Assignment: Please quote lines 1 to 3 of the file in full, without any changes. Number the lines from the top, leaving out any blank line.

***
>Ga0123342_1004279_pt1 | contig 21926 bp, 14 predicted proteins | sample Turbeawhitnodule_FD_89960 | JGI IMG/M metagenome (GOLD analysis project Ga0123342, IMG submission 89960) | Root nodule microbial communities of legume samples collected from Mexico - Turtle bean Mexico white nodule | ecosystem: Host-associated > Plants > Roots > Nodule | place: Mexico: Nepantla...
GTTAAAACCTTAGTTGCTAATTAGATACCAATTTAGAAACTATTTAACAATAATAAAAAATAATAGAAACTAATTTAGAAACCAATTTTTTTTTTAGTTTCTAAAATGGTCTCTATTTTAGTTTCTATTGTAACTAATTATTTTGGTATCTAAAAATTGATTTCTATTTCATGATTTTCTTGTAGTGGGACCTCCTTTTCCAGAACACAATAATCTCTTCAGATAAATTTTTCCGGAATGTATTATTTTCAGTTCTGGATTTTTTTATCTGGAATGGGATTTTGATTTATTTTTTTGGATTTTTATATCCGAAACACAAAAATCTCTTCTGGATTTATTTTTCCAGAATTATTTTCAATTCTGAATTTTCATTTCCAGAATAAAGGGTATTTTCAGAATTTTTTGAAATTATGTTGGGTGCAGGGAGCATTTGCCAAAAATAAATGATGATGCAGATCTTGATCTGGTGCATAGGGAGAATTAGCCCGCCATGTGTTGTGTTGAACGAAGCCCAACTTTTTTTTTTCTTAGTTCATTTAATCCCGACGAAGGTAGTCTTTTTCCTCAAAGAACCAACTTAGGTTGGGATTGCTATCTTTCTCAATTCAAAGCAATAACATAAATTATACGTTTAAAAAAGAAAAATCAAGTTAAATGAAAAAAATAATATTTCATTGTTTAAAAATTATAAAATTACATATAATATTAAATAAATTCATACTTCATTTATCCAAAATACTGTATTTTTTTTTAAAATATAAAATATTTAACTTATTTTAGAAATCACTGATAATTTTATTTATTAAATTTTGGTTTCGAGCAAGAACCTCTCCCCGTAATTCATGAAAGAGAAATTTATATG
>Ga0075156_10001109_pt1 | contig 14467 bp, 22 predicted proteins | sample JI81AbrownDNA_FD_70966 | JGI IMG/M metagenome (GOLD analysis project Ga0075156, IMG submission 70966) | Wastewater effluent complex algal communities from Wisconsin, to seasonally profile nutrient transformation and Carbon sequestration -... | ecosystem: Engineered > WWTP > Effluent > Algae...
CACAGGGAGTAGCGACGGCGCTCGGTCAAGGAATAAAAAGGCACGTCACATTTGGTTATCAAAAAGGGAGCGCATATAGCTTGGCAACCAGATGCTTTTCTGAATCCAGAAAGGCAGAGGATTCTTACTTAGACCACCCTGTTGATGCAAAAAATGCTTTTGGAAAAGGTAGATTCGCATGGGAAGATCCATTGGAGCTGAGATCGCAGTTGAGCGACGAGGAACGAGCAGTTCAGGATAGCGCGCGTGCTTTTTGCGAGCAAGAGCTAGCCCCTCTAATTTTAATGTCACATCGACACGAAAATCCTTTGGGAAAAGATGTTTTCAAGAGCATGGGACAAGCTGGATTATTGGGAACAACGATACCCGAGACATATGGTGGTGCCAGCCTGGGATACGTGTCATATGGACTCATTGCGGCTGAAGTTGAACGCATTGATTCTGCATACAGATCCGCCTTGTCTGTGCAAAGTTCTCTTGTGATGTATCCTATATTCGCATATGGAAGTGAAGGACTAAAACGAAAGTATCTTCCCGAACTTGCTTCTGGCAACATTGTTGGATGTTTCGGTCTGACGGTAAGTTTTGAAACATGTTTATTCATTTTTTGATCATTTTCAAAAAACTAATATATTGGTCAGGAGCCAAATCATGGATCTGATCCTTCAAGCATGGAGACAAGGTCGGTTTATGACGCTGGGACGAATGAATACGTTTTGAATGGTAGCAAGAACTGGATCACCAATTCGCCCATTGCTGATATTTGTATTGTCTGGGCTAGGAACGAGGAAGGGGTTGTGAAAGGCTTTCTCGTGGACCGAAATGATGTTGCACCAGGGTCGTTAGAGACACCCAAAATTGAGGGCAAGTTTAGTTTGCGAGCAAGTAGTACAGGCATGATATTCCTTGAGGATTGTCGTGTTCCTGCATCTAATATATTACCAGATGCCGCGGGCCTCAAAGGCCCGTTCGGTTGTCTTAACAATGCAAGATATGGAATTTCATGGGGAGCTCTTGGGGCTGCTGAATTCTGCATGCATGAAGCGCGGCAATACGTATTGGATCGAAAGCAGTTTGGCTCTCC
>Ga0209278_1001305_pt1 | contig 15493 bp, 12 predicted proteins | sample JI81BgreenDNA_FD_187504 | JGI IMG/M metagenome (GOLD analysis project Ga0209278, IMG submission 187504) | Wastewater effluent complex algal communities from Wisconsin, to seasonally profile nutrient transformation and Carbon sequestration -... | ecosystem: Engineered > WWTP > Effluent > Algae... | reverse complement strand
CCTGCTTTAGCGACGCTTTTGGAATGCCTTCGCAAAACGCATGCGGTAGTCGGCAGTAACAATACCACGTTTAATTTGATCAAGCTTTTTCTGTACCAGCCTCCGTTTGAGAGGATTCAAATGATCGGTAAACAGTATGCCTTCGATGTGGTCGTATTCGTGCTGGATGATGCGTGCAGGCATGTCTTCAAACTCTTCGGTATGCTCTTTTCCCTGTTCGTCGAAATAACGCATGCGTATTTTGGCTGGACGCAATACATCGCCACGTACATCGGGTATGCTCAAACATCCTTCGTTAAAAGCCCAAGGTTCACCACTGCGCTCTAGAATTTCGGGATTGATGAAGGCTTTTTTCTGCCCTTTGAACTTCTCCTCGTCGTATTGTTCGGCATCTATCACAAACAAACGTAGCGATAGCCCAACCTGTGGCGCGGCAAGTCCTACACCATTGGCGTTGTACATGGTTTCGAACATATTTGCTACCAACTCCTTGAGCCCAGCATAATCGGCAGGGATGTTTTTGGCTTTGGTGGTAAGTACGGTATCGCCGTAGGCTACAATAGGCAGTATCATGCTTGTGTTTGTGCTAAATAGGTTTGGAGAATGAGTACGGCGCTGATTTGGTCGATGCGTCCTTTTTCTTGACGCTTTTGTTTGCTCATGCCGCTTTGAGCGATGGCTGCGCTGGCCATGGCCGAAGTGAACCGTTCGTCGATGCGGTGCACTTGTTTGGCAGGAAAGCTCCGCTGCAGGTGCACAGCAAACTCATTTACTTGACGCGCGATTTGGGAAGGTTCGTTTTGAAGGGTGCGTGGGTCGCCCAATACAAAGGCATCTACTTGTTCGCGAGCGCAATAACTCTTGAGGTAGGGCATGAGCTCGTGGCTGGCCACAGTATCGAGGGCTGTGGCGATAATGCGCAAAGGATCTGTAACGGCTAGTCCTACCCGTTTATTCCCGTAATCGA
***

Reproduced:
>Ga0123342_1004279_pt1 | contig 21926 bp, 14 predicted proteins | sample Turbeawhitnodule_FD_89960 | JGI IMG/M metagenome (GOLD analysis project Ga0123342, IMG submission 89960) | Root nodule microbial communities of legume samples collected from Mexico - Turtle bean Mexico white nodule | ecosystem: Host-associated > Plants > Roots > Nodule | place: Mexico: Nepantla...
GTTAAAACCTTAGTTGCTAATTAGATACCAATTTAGAAACTATTTAACAATAATAAAAAATAATAGAAACTAATTTAGAAACCAATTTTTTTTTTAGTTTCTAAAATGGTCTCTATTTTAGTTTCTATTGTAACTAATTATTTTGGTATCTAAAAATTGATTTCTATTTCATGATTTTCTTGTAGTGGGACCTCCTTTTCCAGAACACAATAATCTCTTCAGATAAATTTTTCCGGAATGTATTATTTTCAGTTCTGGATTTTTTTATCTGGAATGGGATTTTGATTTATTTTTTTGGATTTTTATATCCGAAACACAAAAATCTCTTCTGGATTTATTTTTCCAGAATTATTTTCAATTCTGAATTTTCATTTCCAGAATAAAGGGTATTTTCAGAATTTTTTGAAATTATGTTGGGTGCAGGGAGCATTTGCCAAAAATAAATGATGATGCAGATCTTGATCTGGTGCATAGGGAGAATTAGCCCGCCATGTGTTGTGTTGAACGAAGCCCAACTTTTTTTTTTCTTAGTTCATTTAATCCCGACGAAGGTAGTCTTTTTCCTCAAAGAACCAACTTAGGTTGGGATTGCTATCTTTCTCAATTCAAAGCAATAACATAAATTATACGTTTAAAAAAGAAAAATCAAGTTAAATGAAAAAAATAATATTTCATTGTTTAAAAATTATAAAATTACATATAATATTAAATAAATTCATACTTCATTTATCCAAAATACTGTATTTTTTTTTAAAATATAAAATATTTAACTTATTTTAGAAATCACTGATAATTTTATTTATTAAATTTTGGTTTCGAGCAAGAACCTCTCCCCGTAATTCATGAAAGAGAAATTTATATG
>Ga0075156_10001109_pt1 | contig 14467 bp, 22 predicted proteins | sample JI81AbrownDNA_FD_70966 | JGI IMG/M metagenome (GOLD analysis project Ga0075156, IMG submission 70966) | Wastewater effluent complex algal communities from Wisconsin, to seasonally profile nutrient transformation and Carbon sequestration -... | ecosystem: Engineered > WWTP > Effluent > Algae...